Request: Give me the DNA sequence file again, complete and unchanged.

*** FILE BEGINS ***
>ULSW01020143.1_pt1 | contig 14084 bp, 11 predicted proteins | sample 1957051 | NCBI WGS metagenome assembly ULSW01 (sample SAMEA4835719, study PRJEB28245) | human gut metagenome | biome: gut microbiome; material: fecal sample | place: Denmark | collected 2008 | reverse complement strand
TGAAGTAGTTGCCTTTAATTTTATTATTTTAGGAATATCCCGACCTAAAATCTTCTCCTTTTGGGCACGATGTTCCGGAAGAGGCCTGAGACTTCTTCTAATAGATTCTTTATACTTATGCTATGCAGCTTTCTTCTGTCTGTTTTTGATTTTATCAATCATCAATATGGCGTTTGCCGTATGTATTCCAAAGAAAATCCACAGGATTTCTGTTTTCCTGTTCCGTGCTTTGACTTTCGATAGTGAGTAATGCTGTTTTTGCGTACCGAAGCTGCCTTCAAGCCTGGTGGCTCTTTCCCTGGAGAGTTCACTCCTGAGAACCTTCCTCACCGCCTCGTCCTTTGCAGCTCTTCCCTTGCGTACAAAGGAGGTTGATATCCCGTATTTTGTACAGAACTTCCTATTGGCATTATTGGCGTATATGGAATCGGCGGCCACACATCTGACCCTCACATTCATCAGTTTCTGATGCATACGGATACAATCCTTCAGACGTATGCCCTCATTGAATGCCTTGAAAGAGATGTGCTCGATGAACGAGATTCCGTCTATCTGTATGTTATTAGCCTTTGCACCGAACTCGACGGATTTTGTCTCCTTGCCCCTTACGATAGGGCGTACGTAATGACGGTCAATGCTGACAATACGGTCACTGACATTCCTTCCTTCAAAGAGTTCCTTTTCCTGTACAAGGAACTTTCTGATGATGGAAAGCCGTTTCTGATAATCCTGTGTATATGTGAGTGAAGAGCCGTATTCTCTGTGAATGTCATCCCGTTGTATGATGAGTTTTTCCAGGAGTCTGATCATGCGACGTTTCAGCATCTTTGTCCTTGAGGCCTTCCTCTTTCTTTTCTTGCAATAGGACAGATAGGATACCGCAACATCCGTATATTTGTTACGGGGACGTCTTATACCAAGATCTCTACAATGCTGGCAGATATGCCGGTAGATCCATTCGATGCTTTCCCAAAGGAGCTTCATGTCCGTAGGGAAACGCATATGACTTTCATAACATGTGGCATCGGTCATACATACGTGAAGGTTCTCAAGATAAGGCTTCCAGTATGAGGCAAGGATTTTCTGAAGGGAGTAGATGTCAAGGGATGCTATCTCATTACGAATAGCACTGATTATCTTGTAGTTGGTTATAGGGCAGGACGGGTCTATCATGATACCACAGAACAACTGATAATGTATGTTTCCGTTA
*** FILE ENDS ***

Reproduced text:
>ULSW01020143.1_pt1 | contig 14084 bp, 11 predicted proteins | sample 1957051 | NCBI WGS metagenome assembly ULSW01 (sample SAMEA4835719, study PRJEB28245) | human gut metagenome | biome: gut microbiome; material: fecal sample | place: Denmark | collected 2008 | reverse complement strand
TGAAGTAGTTGCCTTTAATTTTATTATTTTAGGAATATCCCGACCTAAAATCTTCTCCTTTTGGGCACGATGTTCCGGAAGAGGCCTGAGACTTCTTCTAATAGATTCTTTATACTTATGCTATGCAGCTTTCTTCTGTCTGTTTTTGATTTTATCAATCATCAATATGGCGTTTGCCGTATGTATTCCAAAGAAAATCCACAGGATTTCTGTTTTCCTGTTCCGTGCTTTGACTTTCGATAGTGAGTAATGCTGTTTTTGCGTACCGAAGCTGCCTTCAAGCCTGGTGGCTCTTTCCCTGGAGAGTTCACTCCTGAGAACCTTCCTCACCGCCTCGTCCTTTGCAGCTCTTCCCTTGCGTACAAAGGAGGTTGATATCCCGTATTTTGTACAGAACTTCCTATTGGCATTATTGGCGTATATGGAATCGGCGGCCACACATCTGACCCTCACATTCATCAGTTTCTGATGCATACGGATACAATCCTTCAGACGTATGCCCTCATTGAATGCCTTGAAAGAGATGTGCTCGATGAACGAGATTCCGTCTATCTGTATGTTATTAGCCTTTGCACCGAACTCGACGGATTTTGTCTCCTTGCCCCTTACGATAGGGCGTACGTAATGACGGTCAATGCTGACAATACGGTCACTGACATTCCTTCCTTCAAAGAGTTCCTTTTCCTGTACAAGGAACTTTCTGATGATGGAAAGCCGTTTCTGATAATCCTGTGTATATGTGAGTGAAGAGCCGTATTCTCTGTGAATGTCATCCCGTTGTATGATGAGTTTTTCCAGGAGTCTGATCATGCGACGTTTCAGCATCTTTGTCCTTGAGGCCTTCCTCTTTCTTTTCTTGCAATAGGACAGATAGGATACCGCAACATCCGTATATTTGTTACGGGGACGTCTTATACCAAGATCTCTACAATGCTGGCAGATATGCCGGTAGATCCATTCGATGCTTTCCCAAAGGAGCTTCATGTCCGTAGGGAAACGCATATGACTTTCATAACATGTGGCATCGGTCATACATACGTGAAGGTTCTCAAGATAAGGCTTCCAGTATGAGGCAAGGATTTTCTGAAGGGAGTAGATGTCAAGGGATGCTATCTCATTACGAATAGCACTGATTATCTTGTAGTTGGTTATAGGGCAGGACGGGTCTATCATGATACCACAGAACAACTGATAATGTATGTTTCCGTTA